I have an Electrolux slide-in induction range. To answer some of your questions...
---Induction uses a glass or ceramic top, so yes it can be scratched and you can't drop cast iron on it. You can lift a pan up and flip food around and put the pan back down...if you're reasonably quick, you won't lose the heat in the pan.
---Elu'x, Frigidaire, and Kenmore make slide-in induction ranges. Price runs $2000-$3000. Freestanding ranges are also available, but not cheaper unless you go with a hybrid induction and conventional electric cooktop, which seems silly to me. Viking makes a Cadillac for around $6K. If you really want to spend money, you can sell your first-born and import some European brand.
---It sounds like part of your problem is that your current stove is poorly designed without good markings for the burners. All the induction ranges I've seen have clear markings, which is important because you have to fit the pot to the burner size. There is some leeway, but you can't put a 5" saucepan on a burner that's marked for 6-10" pans, because there's a sensor that won't allow the magnets to work if a pan isn't sensed. So when you look at ranges, make sure the burner configuration meets your usage requirements.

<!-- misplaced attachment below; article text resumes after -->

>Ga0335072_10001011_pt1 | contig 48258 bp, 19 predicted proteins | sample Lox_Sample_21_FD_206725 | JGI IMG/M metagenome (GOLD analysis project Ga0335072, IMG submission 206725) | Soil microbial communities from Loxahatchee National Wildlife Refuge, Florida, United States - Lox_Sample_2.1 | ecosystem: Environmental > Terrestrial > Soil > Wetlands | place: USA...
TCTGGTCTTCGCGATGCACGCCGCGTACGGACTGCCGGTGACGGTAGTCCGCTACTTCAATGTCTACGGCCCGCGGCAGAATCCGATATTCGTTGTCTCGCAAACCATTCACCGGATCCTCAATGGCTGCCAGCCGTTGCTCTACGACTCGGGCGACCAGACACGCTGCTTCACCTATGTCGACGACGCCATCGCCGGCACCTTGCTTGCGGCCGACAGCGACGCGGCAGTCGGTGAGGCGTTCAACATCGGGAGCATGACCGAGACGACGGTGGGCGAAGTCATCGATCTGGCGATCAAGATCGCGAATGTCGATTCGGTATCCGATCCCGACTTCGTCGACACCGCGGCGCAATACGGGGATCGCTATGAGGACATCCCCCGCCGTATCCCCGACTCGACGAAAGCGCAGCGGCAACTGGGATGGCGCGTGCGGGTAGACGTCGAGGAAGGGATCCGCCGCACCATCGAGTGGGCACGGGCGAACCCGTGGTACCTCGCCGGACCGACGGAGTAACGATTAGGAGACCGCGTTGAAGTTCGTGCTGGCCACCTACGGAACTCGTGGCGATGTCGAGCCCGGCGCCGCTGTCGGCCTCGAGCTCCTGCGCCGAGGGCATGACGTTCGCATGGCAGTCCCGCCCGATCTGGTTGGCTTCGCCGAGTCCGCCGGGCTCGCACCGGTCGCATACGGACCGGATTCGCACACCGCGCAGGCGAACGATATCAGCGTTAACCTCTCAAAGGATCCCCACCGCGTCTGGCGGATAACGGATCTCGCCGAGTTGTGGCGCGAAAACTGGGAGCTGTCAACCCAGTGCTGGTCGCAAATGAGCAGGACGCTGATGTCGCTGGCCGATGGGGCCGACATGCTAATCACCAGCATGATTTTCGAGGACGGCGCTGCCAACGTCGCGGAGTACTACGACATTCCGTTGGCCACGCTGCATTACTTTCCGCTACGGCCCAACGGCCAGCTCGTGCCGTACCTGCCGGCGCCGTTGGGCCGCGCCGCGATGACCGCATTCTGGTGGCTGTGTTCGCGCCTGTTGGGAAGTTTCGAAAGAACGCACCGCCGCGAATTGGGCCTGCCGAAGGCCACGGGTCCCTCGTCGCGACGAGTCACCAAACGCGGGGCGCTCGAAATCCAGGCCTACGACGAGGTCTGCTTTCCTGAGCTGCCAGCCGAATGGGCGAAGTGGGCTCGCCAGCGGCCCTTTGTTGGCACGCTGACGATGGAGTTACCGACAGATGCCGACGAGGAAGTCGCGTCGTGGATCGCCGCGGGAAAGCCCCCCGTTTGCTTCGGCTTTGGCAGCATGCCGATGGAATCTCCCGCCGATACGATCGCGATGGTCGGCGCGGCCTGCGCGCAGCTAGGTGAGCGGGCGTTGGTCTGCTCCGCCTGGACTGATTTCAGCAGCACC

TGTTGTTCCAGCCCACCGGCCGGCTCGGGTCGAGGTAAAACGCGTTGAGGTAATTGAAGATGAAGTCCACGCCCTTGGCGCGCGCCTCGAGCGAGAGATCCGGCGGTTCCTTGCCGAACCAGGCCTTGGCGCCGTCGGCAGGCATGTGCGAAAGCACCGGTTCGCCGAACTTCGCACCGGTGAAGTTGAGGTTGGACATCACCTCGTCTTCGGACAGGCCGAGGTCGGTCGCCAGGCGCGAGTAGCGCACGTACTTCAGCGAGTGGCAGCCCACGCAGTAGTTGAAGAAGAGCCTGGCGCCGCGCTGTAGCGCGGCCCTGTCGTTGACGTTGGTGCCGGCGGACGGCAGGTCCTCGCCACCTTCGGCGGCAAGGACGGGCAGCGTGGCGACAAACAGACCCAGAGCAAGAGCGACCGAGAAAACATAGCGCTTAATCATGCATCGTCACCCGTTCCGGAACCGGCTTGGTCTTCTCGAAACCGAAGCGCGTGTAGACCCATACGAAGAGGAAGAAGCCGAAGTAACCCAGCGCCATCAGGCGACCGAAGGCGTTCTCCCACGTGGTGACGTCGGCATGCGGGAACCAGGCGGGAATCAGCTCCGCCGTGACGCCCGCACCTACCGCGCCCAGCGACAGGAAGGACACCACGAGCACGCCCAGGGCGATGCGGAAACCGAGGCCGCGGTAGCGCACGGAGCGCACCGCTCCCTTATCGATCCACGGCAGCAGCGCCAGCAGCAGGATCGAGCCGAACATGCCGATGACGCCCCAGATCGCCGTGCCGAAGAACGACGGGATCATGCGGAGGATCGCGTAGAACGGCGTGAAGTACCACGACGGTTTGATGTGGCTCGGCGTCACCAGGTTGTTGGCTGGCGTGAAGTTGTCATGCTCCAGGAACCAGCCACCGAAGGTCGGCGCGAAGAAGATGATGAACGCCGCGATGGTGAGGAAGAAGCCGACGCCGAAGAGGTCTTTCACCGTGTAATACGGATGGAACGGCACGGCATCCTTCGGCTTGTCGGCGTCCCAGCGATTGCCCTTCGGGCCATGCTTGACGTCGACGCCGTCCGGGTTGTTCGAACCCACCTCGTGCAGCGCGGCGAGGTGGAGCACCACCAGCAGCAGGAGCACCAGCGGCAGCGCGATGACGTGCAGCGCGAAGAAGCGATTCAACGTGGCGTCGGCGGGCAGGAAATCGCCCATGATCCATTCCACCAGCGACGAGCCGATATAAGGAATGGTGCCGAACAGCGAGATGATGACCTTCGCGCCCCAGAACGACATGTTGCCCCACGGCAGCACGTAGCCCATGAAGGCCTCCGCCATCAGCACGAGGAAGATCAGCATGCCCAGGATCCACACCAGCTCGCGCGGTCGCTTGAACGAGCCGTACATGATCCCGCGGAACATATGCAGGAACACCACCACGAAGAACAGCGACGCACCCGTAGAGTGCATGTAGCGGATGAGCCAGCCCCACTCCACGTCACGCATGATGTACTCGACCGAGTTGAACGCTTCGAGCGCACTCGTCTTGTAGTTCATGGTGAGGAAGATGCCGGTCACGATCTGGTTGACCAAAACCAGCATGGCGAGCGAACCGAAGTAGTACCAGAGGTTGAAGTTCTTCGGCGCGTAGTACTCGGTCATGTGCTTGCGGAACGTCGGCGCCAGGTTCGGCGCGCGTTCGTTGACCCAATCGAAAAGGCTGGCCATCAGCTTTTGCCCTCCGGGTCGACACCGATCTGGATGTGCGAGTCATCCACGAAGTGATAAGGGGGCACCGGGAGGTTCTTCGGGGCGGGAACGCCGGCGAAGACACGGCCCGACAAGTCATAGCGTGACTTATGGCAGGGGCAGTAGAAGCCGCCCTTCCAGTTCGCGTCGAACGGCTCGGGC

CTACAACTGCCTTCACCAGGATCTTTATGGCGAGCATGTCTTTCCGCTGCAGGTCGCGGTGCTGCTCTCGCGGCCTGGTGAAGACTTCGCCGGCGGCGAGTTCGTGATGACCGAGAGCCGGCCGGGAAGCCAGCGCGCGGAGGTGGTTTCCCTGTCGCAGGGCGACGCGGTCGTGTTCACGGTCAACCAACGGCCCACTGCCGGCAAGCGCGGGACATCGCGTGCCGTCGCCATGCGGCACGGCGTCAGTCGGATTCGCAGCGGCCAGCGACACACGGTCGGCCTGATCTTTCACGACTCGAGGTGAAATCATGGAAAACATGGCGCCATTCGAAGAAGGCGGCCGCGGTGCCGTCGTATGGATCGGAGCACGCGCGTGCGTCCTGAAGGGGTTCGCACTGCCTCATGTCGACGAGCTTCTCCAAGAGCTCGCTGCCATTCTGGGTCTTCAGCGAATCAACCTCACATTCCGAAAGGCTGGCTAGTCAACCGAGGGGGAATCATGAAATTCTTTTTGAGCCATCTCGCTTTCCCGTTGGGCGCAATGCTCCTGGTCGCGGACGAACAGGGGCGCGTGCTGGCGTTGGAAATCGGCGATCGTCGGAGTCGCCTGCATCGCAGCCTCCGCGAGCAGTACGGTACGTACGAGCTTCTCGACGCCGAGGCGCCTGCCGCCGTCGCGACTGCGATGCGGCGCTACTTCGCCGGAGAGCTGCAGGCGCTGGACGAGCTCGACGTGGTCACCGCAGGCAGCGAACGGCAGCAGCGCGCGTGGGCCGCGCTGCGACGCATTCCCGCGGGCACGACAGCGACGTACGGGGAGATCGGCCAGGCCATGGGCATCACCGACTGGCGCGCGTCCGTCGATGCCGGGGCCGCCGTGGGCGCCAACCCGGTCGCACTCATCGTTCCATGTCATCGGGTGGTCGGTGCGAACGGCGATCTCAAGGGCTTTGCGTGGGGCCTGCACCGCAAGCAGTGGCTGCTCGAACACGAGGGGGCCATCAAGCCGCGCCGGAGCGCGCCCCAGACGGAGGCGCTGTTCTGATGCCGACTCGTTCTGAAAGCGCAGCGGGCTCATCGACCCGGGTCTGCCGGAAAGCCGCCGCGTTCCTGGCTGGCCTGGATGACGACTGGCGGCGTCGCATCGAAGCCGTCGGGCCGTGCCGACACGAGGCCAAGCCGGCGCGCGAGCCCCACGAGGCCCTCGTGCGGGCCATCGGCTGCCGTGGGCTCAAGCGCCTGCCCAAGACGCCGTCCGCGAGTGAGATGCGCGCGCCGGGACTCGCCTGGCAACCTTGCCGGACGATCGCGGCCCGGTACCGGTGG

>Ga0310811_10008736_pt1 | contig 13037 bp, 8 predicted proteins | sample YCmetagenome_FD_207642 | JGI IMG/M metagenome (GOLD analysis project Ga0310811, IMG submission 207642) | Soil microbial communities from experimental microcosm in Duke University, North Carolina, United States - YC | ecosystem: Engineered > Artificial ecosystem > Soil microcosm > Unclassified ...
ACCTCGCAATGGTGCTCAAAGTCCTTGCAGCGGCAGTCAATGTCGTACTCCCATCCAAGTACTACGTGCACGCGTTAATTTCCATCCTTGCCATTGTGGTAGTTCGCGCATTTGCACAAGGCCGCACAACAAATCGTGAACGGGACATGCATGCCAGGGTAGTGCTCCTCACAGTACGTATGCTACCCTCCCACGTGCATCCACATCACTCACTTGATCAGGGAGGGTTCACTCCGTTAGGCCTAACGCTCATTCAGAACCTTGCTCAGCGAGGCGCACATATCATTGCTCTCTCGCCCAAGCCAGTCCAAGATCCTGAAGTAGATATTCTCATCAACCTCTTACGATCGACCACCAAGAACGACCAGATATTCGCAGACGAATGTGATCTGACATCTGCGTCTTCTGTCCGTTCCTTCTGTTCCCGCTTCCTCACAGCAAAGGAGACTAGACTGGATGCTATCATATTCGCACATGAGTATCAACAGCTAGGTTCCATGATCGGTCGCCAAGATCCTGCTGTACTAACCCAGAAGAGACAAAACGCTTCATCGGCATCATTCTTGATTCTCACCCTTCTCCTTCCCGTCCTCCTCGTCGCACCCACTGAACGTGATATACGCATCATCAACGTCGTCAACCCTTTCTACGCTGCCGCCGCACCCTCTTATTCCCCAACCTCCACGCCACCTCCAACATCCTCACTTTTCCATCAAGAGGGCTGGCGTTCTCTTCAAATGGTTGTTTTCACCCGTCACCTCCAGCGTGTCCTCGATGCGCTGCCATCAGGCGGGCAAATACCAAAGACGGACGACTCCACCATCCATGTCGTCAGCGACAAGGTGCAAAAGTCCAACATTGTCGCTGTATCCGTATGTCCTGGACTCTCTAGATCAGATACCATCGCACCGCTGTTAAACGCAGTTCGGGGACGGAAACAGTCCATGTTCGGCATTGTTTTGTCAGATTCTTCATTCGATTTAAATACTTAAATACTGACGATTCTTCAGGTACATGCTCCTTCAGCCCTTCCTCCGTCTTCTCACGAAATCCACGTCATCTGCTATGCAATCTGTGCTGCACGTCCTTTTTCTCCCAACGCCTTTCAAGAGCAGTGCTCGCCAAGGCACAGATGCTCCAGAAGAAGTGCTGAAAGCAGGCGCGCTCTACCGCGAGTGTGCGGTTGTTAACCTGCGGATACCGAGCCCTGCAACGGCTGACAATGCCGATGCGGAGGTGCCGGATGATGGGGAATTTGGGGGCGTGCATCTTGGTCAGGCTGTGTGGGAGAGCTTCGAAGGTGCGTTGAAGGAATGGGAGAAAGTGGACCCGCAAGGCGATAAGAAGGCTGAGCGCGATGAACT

---Because heat is produced in the pan, and not in the stovetop, the ceramic will only get as hot as the heat conducted back from the pan's bottom. I've taken a really hot pan off and touched the stovetop, and while I can't hold my finger there, I haven't burned myself either. Much safer than touching a hot grate or the ceramic over an electric coil. Induction marketing people tout its safety around kids and the elderly.
I've previously had both gas and a ceramic top electric range, which I was happy with. However, I'm even happier with induction. It is so much faster than conventional electric (or gas) and is so much more responsive that it's a whole different beast. Think of it like the difference between using electricity to power a fan vs an air conditioner. No comparison. I think if you liked gas, you'll be happy with induction. Food won't burn onto the cooktop, so it's easier clean, although that black glass can require a lot of Windex.
The biggest cookware-related issue that I've faced is that none of my roasting pans will work on the induction top, so I can't sear anything before putting it in the oven, or use the pan to make gravy afterwards. I'm sure someone makes a $$$$ induction-compatible roasting pan though.
ETA: Woks and griddles can also be problematic. Some ranges come with bridge elements, meaning that you can place a griddle across 2 burners.
OTOH, I can't recommend my E'lux range. The induction is great, but the ovens are terrible. Four service visits in 3 months to replace the control panel and both oven temperature sensors, and the lower oven still doesn't heat consistently. I know others with this range love it, so I guess I got a lemon.
The Appliance forum on the GardenWeb site has a lot of threads about induction ranges, if you search at the bottom of the page there. http://ths.gardenweb.com/forums/appl/